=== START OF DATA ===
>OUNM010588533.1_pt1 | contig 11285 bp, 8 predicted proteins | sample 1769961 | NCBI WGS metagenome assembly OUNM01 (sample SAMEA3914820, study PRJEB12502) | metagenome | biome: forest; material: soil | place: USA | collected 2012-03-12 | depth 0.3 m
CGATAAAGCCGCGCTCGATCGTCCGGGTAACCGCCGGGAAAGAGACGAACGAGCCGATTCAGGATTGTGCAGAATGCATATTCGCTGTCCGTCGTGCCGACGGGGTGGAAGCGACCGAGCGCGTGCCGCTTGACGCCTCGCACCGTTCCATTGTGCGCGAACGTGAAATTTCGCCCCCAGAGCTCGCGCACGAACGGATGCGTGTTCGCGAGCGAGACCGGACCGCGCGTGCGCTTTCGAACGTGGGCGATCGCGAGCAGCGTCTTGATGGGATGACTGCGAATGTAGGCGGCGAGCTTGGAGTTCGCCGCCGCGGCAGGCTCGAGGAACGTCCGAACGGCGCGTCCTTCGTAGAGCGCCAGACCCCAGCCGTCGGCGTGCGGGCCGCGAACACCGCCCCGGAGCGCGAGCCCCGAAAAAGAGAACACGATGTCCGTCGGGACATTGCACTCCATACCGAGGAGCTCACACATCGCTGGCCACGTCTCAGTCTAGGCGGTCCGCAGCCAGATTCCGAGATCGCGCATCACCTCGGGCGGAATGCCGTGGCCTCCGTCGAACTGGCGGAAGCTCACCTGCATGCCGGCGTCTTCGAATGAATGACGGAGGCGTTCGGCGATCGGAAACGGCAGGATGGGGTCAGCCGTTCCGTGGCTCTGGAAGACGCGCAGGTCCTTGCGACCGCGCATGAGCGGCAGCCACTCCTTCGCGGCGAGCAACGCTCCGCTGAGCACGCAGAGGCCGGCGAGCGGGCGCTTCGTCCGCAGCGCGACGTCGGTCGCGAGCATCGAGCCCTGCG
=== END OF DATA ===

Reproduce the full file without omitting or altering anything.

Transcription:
>OUNM010588533.1_pt1 | contig 11285 bp, 8 predicted proteins | sample 1769961 | NCBI WGS metagenome assembly OUNM01 (sample SAMEA3914820, study PRJEB12502) | metagenome | biome: forest; material: soil | place: USA | collected 2012-03-12 | depth 0.3 m
CGATAAAGCCGCGCTCGATCGTCCGGGTAACCGCCGGGAAAGAGACGAACGAGCCGATTCAGGATTGTGCAGAATGCATATTCGCTGTCCGTCGTGCCGACGGGGTGGAAGCGACCGAGCGCGTGCCGCTTGACGCCTCGCACCGTTCCATTGTGCGCGAACGTGAAATTTCGCCCCCAGAGCTCGCGCACGAACGGATGCGTGTTCGCGAGCGAGACCGGACCGCGCGTGCGCTTTCGAACGTGGGCGATCGCGAGCAGCGTCTTGATGGGATGACTGCGAATGTAGGCGGCGAGCTTGGAGTTCGCCGCCGCGGCAGGCTCGAGGAACGTCCGAACGGCGCGTCCTTCGTAGAGCGCCAGACCCCAGCCGTCGGCGTGCGGGCCGCGAACACCGCCCCGGAGCGCGAGCCCCGAAAAAGAGAACACGATGTCCGTCGGGACATTGCACTCCATACCGAGGAGCTCACACATCGCTGGCCACGTCTCAGTCTAGGCGGTCCGCAGCCAGATTCCGAGATCGCGCATCACCTCGGGCGGAATGCCGTGGCCTCCGTCGAACTGGCGGAAGCTCACCTGCATGCCGGCGTCTTCGAATGAATGACGGAGGCGTTCGGCGATCGGAAACGGCAGGATGGGGTCAGCCGTTCCGTGGCTCTGGAAGACGCGCAGGTCCTTGCGACCGCGCATGAGCGGCAGCCACTCCTTCGCGGCGAGCAACGCTCCGCTGAGCACGCAGAGGCCGGCGAGCGGGCGCTTCGTCCGCAGCGCGACGTCGGTCGCGAGCATCGAGCCCTGCG